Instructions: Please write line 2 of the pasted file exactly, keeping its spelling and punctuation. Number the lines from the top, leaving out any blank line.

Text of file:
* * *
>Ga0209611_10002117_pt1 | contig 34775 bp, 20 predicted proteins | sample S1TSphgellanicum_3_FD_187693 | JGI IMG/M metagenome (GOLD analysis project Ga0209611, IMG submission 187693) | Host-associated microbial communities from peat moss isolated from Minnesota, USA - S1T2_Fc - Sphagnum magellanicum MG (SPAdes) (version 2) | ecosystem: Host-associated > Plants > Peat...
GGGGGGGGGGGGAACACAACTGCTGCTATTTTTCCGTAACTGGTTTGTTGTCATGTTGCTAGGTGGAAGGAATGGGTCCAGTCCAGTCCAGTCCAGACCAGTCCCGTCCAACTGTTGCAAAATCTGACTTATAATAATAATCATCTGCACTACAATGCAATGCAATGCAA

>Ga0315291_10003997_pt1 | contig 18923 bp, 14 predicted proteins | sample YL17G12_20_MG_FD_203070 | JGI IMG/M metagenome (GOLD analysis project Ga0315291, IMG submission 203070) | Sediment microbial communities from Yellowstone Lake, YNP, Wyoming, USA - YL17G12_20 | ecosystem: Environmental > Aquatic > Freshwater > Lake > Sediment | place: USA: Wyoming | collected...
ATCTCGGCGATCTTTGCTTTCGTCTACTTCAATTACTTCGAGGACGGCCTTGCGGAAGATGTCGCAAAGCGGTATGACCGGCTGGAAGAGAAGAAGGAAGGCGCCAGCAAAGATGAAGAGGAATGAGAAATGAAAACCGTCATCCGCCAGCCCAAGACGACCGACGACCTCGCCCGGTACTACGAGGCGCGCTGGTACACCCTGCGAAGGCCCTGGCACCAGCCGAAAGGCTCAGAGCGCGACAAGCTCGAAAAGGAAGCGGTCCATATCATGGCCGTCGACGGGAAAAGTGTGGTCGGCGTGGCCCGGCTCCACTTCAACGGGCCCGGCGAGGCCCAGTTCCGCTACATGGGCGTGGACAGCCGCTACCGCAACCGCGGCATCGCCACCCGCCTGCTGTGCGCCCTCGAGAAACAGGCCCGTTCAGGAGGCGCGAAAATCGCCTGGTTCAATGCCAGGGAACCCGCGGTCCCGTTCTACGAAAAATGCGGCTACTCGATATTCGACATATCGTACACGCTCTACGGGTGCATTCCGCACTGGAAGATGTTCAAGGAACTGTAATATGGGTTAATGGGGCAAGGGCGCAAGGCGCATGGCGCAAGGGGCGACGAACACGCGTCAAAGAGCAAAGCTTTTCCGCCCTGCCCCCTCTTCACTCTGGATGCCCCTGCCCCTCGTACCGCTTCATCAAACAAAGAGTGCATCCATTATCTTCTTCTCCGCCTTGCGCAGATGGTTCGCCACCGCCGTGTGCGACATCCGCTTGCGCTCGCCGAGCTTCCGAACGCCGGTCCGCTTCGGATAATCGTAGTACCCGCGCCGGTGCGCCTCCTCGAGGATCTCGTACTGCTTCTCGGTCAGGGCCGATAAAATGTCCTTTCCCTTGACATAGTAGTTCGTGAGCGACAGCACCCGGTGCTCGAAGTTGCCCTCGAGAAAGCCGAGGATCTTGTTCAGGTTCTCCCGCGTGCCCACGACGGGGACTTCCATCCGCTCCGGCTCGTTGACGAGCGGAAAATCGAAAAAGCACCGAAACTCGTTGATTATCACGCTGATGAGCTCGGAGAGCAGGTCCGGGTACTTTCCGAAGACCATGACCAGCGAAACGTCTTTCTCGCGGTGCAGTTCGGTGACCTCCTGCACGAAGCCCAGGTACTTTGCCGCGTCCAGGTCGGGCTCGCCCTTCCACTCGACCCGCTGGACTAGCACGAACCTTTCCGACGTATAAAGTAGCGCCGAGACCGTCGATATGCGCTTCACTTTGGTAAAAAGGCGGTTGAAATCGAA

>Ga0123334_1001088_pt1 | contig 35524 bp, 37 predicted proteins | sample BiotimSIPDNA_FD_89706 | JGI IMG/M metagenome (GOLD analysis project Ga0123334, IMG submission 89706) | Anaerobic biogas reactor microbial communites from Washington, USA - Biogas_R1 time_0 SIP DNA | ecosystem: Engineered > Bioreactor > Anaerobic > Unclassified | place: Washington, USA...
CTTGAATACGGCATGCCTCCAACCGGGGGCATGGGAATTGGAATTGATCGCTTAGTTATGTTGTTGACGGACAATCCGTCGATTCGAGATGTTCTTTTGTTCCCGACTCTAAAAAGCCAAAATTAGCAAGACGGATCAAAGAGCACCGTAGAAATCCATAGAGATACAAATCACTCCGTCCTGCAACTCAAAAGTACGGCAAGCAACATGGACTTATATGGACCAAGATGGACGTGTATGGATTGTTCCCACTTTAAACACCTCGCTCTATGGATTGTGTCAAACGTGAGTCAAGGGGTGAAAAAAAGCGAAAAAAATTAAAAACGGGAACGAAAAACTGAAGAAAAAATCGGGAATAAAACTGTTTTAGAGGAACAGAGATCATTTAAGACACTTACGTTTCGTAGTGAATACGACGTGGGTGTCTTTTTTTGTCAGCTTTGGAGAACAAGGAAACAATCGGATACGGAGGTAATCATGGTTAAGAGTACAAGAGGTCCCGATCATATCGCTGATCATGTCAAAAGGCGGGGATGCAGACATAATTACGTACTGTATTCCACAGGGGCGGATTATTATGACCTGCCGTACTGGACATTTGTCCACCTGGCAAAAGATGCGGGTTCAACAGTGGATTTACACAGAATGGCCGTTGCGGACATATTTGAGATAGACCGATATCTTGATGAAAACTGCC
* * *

GGGGGGGGGGGGAACACAACTGCTGCTATTTTTCCGTAACTGGTTTGTTGTCATGTTGCTAGGTGGAAGGAATGGGTCCAGTCCAGTCCAGTCCAGACCAGTCCCGTCCAACTGTTGCAAAATCTGACTTATAATAATAATCATCTGCACTACAATGCAATGCAATGCAA